by Kelly McGreal
Have you looked at the night sky recently? Perhaps the bright moon caught your eye, or maybe you noticed a few stars on a clear night while driving home from an evening errand. For many of us, looking skyward involves nothing more than a passing glance. However, Dr. Joe Blanda says observing the night sky is an excellent resource for improving health and wellness.
The human connection to the universe is ancient, explains Dr. Blanda. Prehistoric people painted cosmic objects and events in their cave art. Early humans learned to use the night sky for navigation, tracking time and animal migrations, and planning harvests. Across time and place, the stars and the night have been a part of human mythology and storytelling as well. Despite this longstanding connection to the cosmos, Dr. Blanda asserts that our relationship to the night sky has been damaged. Our modern world, filled with an abundance of artificial light and activities that distract us from nature, interferes with how we relate to darkness.
Dr. Blanda notes the average person spends up to 50% of time awake looking at a screen. While computers and smartphones are wonderful resources with many benefits, excessive screentime interferes with many of our basic needs. Overusing screens upsets our sleep, levels of physical activity, and metabolism. We also may become more withdrawn and less apt to socialize. Dr. Blanda is especially concerned about how blue light from screens adversely affects our circadian rhythms, which control our daily cycle of sleep and wakefulness, as well as other functions such as hunger, activity, body temperature, and melatonin levels. Disruption of our circadian rhythms, he says, increases our risk for developing certain health conditions, including obesity, diabetes, and even cancer.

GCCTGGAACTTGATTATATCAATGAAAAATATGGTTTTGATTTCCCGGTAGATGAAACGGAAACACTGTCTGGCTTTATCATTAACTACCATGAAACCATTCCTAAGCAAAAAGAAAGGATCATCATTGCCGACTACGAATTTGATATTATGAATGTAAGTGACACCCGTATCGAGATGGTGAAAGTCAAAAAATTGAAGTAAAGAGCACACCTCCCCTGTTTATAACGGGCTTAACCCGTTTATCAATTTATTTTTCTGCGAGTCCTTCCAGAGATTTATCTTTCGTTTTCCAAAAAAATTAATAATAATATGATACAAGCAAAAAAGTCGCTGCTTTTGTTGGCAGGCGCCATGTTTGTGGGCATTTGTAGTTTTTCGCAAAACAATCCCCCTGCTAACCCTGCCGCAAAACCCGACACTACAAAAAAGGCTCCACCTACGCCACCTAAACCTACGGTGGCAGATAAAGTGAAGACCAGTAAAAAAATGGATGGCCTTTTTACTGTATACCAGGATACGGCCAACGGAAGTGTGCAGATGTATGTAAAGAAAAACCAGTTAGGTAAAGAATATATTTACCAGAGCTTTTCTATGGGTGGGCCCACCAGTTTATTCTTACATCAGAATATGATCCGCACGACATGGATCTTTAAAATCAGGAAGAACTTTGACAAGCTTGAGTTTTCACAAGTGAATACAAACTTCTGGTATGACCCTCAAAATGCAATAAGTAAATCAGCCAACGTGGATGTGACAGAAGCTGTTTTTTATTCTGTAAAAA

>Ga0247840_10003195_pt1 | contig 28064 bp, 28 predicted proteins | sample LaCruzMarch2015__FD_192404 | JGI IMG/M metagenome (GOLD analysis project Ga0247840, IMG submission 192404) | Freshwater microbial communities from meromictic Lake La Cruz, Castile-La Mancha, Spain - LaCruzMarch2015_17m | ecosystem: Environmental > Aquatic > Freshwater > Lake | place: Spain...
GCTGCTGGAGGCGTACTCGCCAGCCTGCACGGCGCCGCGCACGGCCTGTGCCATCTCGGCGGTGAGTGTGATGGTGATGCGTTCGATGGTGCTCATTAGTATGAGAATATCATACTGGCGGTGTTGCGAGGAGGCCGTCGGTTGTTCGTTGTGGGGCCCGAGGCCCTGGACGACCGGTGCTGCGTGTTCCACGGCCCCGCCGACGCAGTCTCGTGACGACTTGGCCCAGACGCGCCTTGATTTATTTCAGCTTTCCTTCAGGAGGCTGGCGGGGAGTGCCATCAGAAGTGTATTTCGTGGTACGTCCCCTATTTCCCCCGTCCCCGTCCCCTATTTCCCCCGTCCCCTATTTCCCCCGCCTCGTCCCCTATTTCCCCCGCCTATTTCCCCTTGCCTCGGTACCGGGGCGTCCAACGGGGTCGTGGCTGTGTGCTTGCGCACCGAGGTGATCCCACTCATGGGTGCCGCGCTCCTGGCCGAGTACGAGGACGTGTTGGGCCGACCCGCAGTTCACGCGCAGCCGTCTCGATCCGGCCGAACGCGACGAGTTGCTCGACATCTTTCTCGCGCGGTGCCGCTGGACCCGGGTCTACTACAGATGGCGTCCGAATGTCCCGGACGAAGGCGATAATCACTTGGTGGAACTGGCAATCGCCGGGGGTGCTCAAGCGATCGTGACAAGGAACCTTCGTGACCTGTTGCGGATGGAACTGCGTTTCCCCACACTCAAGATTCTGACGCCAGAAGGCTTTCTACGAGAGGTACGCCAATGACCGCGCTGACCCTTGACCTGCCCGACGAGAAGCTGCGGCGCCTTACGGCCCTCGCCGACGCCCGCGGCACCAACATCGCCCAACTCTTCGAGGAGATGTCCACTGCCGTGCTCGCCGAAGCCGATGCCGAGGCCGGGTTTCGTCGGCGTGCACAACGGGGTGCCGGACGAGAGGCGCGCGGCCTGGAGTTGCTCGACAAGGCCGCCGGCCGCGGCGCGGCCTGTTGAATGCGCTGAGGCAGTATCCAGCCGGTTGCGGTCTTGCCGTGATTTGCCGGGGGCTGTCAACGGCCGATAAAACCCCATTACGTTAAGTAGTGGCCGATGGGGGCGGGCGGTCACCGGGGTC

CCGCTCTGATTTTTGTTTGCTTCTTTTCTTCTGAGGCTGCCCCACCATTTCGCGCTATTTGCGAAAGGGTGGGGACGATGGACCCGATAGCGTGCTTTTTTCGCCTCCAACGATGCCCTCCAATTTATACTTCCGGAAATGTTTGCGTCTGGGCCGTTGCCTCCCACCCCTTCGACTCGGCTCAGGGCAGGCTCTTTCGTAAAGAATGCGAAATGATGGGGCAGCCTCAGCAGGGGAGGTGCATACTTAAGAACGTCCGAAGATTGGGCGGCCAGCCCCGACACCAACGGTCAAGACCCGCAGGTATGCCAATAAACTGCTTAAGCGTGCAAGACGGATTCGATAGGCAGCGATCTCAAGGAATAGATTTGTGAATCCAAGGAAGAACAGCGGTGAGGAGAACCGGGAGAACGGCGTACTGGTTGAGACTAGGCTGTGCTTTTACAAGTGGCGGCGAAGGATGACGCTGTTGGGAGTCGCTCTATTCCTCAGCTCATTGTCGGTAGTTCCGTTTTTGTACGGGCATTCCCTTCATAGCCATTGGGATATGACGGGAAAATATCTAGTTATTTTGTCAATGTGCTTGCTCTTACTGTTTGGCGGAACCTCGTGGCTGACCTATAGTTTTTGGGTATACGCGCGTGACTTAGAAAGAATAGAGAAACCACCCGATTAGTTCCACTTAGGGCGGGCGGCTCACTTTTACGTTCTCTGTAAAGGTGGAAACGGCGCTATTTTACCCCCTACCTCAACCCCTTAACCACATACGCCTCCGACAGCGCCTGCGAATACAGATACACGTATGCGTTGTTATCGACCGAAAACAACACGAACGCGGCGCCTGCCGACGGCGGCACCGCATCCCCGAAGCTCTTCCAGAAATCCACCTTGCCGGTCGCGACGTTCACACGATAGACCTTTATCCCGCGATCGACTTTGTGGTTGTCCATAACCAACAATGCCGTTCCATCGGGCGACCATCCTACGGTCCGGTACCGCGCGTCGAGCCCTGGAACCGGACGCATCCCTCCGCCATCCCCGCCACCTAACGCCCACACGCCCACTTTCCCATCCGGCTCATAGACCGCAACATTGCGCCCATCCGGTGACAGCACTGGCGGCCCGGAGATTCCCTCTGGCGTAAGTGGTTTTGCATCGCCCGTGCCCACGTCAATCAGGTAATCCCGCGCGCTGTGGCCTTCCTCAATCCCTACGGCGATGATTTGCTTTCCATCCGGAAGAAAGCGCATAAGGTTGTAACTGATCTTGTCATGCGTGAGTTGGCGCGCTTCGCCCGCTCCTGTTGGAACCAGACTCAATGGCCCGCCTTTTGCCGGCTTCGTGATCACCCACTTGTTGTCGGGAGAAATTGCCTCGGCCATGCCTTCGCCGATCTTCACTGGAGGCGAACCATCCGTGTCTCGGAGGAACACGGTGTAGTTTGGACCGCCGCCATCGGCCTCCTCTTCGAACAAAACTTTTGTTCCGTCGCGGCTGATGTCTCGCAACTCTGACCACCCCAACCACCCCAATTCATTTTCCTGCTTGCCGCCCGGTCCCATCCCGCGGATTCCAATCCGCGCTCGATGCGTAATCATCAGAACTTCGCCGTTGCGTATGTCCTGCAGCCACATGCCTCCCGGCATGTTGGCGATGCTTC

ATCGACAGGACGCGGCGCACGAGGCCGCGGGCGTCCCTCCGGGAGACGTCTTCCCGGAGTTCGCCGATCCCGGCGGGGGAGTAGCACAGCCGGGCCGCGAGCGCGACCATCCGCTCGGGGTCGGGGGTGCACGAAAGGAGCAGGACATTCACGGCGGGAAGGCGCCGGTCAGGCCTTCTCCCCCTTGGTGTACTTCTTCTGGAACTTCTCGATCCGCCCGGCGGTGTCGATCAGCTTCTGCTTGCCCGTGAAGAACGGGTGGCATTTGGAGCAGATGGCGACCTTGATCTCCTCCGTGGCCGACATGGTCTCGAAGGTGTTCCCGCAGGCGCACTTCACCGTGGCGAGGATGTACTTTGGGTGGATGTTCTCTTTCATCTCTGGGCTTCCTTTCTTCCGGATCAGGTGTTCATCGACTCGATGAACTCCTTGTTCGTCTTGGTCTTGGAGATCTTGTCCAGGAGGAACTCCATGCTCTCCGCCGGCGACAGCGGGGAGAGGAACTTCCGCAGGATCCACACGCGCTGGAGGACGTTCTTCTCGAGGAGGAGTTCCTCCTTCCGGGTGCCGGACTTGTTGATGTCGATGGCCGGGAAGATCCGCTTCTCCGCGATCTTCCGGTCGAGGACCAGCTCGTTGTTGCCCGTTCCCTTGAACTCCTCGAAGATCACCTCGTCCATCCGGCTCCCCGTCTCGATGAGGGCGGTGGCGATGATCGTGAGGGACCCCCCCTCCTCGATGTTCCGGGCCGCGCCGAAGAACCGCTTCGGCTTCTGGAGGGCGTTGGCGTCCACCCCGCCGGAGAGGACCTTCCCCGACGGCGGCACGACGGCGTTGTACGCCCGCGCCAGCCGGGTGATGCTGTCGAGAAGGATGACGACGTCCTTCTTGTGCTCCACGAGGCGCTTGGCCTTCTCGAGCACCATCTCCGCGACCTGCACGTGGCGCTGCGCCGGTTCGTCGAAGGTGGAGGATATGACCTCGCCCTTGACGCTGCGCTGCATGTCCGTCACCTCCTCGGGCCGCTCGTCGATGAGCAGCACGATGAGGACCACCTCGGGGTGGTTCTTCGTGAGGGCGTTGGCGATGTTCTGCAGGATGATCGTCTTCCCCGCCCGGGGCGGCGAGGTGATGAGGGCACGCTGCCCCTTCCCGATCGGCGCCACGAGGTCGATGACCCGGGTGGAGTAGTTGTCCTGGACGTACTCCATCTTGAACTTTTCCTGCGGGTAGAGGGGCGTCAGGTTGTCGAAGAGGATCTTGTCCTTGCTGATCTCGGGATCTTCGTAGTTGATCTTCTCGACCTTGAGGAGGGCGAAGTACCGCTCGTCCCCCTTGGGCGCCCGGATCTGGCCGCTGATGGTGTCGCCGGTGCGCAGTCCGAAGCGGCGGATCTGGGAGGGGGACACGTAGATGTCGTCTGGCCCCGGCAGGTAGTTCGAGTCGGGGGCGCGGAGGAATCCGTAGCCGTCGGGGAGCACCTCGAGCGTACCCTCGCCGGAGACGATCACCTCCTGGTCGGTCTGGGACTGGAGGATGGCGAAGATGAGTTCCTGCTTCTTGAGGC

The good news is we can use the dark sky for nature therapy and our own wellbeing. “The night sky gives us a resource to practice mindfulness and a full appreciation of the health benefits of nature,” says Dr. Blanda. He notes that the mind-body connection is powerful, explaining time in nature can decrease stress and inflammation, increase calming hormones, strengthen the immune system, and improve cognition. These benefits can be helpful for managing and preventing many health conditions, including hypertension, heart disease, and a host of other physical or mental health issues.
Dr. Blanda recommends spending time in nature whenever possible but encourages us to connect to the wonder of the night, away from our blue light emitting computers, TVs, and smartphones. “Give yourself the chance to look in awe at the star-filled night, hear the wind blowing through the leaves, feel the cool air on your face,” he advises.
“One of the mental health benefits of stargazing is that the cosmos reminds us that our problems are minuscule in the grand scheme of things—not in the sense that our struggles are trivial—but in that we are all part of something much bigger than ourselves,” Dr. Blanda explains.
Observing & Connecting to the Night Sky